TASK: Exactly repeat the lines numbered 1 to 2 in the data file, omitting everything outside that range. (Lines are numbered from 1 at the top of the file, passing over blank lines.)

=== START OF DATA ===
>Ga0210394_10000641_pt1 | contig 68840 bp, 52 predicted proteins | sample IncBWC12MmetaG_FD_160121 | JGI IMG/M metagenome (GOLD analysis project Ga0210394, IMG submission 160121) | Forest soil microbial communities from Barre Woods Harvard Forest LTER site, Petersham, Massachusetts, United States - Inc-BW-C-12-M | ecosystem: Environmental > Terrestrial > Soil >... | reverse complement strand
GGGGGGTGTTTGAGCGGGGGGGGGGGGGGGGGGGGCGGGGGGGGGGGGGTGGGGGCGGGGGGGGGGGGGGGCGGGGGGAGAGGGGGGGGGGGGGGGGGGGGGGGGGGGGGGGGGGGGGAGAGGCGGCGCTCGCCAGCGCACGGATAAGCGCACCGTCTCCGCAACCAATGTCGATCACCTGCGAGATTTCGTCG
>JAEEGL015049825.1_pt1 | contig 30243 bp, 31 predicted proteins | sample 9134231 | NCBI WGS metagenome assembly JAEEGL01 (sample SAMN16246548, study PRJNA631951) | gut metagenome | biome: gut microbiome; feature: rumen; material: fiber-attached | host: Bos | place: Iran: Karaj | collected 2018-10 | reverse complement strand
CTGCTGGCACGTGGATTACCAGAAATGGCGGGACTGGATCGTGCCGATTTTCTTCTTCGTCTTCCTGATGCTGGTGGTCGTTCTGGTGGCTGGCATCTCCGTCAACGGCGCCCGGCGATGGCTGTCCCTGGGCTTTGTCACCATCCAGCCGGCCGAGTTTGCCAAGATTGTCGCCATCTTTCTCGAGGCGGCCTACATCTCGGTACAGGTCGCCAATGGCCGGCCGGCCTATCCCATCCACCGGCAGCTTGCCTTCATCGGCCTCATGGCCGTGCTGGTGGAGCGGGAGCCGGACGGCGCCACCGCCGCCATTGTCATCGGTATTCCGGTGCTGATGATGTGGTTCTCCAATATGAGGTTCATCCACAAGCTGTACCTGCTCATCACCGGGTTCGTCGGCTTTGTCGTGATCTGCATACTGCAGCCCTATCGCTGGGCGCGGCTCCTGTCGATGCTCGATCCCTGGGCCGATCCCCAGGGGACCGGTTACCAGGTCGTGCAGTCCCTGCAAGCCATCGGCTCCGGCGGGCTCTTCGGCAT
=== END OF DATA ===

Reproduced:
>Ga0210394_10000641_pt1 | contig 68840 bp, 52 predicted proteins | sample IncBWC12MmetaG_FD_160121 | JGI IMG/M metagenome (GOLD analysis project Ga0210394, IMG submission 160121) | Forest soil microbial communities from Barre Woods Harvard Forest LTER site, Petersham, Massachusetts, United States - Inc-BW-C-12-M | ecosystem: Environmental > Terrestrial > Soil >... | reverse complement strand
GGGGGGTGTTTGAGCGGGGGGGGGGGGGGGGGGGGCGGGGGGGGGGGGGTGGGGGCGGGGGGGGGGGGGGGCGGGGGGAGAGGGGGGGGGGGGGGGGGGGGGGGGGGGGGGGGGGGGGAGAGGCGGCGCTCGCCAGCGCACGGATAAGCGCACCGTCTCCGCAACCAATGTCGATCACCTGCGAGATTTCGTCG